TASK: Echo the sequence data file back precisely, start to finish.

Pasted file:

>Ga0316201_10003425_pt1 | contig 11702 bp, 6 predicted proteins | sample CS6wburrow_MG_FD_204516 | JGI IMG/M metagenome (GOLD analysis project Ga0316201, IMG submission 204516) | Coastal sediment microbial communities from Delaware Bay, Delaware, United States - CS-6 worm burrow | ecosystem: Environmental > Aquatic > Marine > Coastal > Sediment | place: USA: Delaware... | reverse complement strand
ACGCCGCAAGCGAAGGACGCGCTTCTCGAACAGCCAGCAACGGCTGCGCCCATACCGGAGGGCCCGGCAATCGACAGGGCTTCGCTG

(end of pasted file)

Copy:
>Ga0316201_10003425_pt1 | contig 11702 bp, 6 predicted proteins | sample CS6wburrow_MG_FD_204516 | JGI IMG/M metagenome (GOLD analysis project Ga0316201, IMG submission 204516) | Coastal sediment microbial communities from Delaware Bay, Delaware, United States - CS-6 worm burrow | ecosystem: Environmental > Aquatic > Marine > Coastal > Sediment | place: USA: Delaware... | reverse complement strand
ACGCCGCAAGCGAAGGACGCGCTTCTCGAACAGCCAGCAACGGCTGCGCCCATACCGGAGGGCCCGGCAATCGACAGGGCTTCGCTG